4) The generally excellent Tom Verducci performs a service that I wish more sportswriters would: in giving his predictions for the coming baseball season, he reviews all of his predictions from the previous season. Like our political pundits, our sports pundits tend to make predictions (often really dumb ones) without ever being accountable for how wrong they were after the fact. Now, to be clear, being wrong is not in itself a crime. Sports is inherently unpredictable and good analysis can result in incorrent guesses. But, it'd be nice to see more commentators do what Verducci does - which is to give his readers a chance to assess his track record.
For the record, Verducci's got an Angels-Dodgers Freeway World Series this year, with the Angels winning.
5) Simmons pointed out in his column that Billy Packer used an anti-gay slur last Friday in a conversation with Charlie Rose and Jimmy Kimmel played the clip on his show Monday night. As I mentioned last Fall, in the aftermath of the Steve Lyons firing, I am not generally in favor of sportscasters being fired over episodes like this. And, Packer's comment, unlike Lyons' weird stream of consciousness, did not take place during a game broadcast, which I am sure would matter to CBS if they were thinking of taking any disciplinary action (though Jimmy the Greek was fired by CBS for racially-based comments he made off the air). But, given the conversation we've all been having about John Amaechi, Tim Hardaway and Tony Dungy in recent weeks, it will be interesting to see whether this gets any traction.
6) Speaking of Amaechi, Dave Zirin has a good profile of him in the Nation this week. One interesting point of discussion is Amaechi's perspective on homophobia in sports which, in many ways, he does not see as worse than in society at large:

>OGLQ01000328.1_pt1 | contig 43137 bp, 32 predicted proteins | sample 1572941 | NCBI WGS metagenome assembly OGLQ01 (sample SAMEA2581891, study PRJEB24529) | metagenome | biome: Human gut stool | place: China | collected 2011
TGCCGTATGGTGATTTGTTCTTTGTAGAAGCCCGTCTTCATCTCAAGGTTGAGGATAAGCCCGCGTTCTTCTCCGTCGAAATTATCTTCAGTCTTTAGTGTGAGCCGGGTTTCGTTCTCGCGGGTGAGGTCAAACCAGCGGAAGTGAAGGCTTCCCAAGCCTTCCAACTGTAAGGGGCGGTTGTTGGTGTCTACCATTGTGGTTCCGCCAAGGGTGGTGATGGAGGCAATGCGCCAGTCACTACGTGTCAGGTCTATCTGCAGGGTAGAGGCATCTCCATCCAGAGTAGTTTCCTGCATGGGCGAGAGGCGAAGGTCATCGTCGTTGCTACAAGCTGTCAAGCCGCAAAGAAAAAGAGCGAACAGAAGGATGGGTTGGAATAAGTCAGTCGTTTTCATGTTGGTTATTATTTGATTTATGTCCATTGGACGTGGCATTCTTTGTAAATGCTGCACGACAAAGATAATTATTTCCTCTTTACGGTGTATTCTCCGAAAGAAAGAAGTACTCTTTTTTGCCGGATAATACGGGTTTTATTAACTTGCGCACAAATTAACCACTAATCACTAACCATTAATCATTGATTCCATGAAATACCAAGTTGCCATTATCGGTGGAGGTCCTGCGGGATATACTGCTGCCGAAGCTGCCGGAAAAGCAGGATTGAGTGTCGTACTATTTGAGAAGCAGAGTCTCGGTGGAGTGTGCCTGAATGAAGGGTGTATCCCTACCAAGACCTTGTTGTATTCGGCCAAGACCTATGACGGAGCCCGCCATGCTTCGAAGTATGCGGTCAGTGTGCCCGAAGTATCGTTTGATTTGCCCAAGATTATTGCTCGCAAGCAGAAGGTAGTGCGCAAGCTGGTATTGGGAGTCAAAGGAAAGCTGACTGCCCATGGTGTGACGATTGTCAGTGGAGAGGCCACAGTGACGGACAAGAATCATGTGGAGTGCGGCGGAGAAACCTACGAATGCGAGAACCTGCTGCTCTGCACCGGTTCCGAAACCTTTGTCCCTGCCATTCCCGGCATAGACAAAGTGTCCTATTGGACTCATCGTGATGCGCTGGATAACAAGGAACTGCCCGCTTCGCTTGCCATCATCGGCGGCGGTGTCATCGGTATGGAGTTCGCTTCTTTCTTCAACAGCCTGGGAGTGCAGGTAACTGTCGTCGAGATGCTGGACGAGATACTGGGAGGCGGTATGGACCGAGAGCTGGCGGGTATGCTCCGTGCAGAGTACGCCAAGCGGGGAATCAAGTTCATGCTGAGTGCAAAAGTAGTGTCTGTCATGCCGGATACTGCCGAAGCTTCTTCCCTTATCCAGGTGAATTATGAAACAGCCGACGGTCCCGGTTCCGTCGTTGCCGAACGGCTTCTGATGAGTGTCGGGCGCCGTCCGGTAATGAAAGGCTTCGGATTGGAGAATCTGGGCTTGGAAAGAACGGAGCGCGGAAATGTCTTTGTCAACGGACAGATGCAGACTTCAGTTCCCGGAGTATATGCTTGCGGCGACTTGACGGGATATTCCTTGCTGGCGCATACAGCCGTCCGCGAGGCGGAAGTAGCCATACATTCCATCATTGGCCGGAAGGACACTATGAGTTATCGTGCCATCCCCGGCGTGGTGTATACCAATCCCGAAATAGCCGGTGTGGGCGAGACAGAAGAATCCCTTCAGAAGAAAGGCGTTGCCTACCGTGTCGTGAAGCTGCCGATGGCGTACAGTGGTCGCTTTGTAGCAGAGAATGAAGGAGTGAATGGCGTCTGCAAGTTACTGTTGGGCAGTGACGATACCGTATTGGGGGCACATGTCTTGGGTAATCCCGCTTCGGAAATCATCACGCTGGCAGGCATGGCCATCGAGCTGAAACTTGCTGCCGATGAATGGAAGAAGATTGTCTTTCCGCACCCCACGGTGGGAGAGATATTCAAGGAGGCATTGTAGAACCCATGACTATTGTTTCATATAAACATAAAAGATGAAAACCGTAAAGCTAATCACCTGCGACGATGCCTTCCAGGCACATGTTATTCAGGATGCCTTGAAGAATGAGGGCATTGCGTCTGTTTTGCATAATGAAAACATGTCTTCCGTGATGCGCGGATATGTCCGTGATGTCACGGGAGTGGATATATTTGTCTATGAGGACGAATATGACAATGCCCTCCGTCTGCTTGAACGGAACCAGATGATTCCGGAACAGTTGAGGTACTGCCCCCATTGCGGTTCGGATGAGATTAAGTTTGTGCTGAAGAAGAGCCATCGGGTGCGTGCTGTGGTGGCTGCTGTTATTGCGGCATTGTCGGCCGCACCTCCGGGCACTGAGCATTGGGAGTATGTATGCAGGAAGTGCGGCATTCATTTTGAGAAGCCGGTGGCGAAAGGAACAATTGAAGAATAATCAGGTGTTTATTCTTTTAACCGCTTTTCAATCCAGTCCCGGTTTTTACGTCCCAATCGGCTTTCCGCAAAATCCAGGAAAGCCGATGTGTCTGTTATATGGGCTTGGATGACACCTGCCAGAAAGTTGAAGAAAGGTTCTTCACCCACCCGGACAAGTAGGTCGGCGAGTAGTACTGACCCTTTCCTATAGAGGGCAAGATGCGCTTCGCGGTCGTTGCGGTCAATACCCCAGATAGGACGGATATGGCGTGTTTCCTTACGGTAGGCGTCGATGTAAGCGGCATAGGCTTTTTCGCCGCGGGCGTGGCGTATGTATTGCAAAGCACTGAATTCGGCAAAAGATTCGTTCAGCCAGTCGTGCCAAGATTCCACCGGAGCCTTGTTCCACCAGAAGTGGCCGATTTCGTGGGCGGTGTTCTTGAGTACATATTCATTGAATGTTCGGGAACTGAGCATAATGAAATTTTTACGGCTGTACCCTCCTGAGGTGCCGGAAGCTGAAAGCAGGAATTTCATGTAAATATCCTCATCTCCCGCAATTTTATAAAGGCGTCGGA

Amaechi strives not only to condemn homophobia but to understand it. This view has given him perspective on former NBA star Tim Hardaway's infamous rant, when he said on the radio in reference to Amaechi's book, "I hate gay people."
"Hardaway said ignorant things," says Amaechi, savoring his Earl Grey. "He didn't just hurt gay people, he hurt black people too [Amaechi himself is black]. Because right now this homophobia issue is like a black issue, like 'it's just black people saying stupid stuff.' And yet, Ann Coulter did the same thing [calling John Edwards a "faggot"]. It actually makes me far more angry to hear someone in her position do that. Make no mistake, Tim Hardaway's voice is massive and booming. I've gotten letters and e-mails from children who have changed the way they behave, quit their schools, or fear for their safety because of how his words have emboldened people in their environment. So the collateral damage in terms of the fallout has been massive. But this woman does it for an audience of people who represent power. Real power."
ESPN's interest in Amaechi's story probably won't outlive the peak sales period for his autobiography, which they published. But, Amaechi appears likely to play a more public political role than most retired athletes.